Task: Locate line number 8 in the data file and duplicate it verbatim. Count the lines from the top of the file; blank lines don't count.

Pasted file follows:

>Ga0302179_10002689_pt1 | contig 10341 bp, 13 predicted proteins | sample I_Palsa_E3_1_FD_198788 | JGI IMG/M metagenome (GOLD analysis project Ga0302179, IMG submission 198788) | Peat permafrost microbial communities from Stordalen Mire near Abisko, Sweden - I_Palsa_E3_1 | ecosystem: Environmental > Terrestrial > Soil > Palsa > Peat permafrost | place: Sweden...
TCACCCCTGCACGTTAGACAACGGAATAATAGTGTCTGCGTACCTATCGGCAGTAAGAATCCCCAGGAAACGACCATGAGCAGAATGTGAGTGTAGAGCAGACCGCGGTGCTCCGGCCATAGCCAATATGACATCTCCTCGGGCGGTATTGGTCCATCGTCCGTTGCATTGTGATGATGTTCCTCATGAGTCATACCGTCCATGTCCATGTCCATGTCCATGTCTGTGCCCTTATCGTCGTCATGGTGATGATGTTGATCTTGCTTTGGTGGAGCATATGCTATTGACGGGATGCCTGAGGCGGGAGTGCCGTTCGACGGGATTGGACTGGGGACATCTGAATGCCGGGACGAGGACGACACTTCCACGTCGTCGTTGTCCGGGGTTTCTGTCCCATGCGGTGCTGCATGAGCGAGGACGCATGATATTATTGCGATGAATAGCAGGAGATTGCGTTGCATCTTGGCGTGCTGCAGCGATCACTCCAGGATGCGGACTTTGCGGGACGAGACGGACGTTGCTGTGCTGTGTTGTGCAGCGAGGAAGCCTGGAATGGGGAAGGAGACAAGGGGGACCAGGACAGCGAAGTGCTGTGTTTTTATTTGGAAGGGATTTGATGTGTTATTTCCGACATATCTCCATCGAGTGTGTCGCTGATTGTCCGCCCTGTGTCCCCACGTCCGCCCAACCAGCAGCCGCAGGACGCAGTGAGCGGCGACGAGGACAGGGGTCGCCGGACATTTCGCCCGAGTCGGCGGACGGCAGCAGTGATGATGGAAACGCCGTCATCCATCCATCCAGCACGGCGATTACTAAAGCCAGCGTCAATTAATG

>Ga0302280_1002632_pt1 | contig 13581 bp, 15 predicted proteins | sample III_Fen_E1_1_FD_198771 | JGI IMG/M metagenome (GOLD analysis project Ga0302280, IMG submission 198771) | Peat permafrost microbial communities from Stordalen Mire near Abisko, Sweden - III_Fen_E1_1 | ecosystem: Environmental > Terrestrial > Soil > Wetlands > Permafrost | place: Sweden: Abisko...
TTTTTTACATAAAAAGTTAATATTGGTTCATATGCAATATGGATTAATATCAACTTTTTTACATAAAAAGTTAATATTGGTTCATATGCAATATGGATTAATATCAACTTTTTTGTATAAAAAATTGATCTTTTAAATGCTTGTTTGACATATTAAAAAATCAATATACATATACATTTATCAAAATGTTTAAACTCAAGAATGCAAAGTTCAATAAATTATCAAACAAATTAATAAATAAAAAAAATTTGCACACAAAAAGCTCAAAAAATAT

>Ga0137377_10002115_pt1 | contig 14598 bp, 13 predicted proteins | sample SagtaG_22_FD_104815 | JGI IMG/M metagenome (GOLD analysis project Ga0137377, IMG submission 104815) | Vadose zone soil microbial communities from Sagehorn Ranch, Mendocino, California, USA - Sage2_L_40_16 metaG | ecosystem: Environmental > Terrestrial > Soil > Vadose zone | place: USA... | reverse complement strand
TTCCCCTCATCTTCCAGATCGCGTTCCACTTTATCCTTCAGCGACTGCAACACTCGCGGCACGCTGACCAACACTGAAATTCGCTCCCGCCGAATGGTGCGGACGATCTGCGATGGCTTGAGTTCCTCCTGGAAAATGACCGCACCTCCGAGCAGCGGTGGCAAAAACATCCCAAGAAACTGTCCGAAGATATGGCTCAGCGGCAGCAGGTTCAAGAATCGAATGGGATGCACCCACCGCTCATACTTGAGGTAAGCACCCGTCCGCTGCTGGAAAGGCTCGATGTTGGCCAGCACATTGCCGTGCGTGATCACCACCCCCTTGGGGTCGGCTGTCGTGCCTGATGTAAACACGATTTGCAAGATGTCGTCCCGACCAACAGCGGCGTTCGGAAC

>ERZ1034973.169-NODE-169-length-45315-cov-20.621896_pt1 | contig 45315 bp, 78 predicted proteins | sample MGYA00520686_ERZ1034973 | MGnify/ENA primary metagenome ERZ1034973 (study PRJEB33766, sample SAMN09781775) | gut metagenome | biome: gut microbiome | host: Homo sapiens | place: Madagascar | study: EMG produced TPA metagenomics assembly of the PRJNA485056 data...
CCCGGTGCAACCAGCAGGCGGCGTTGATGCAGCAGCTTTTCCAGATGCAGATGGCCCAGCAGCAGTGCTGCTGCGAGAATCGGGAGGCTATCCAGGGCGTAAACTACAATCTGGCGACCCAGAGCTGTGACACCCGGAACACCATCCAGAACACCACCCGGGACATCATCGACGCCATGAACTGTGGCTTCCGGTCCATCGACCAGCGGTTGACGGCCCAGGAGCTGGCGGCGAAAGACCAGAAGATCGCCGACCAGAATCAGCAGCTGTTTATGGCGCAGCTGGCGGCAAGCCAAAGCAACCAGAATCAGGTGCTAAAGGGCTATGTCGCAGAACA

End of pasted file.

CCCGGTGCAACCAGCAGGCGGCGTTGATGCAGCAGCTTTTCCAGATGCAGATGGCCCAGCAGCAGTGCTGCTGCGAGAATCGGGAGGCTATCCAGGGCGTAAACTACAATCTGGCGACCCAGAGCTGTGACACCCGGAACACCATCCAGAACACCACCCGGGACATCATCGACGCCATGAACTGTGGCTTCCGGTCCATCGACCAGCGGTTGACGGCCCAGGAGCTGGCGGCGAAAGACCAGAAGATCGCCGACCAGAATCAGCAGCTGTTTATGGCGCAGCTGGCGGCAAGCCAAAGCAACCAGAATCAGGTGCTAAAGGGCTATGTCGCAGAACA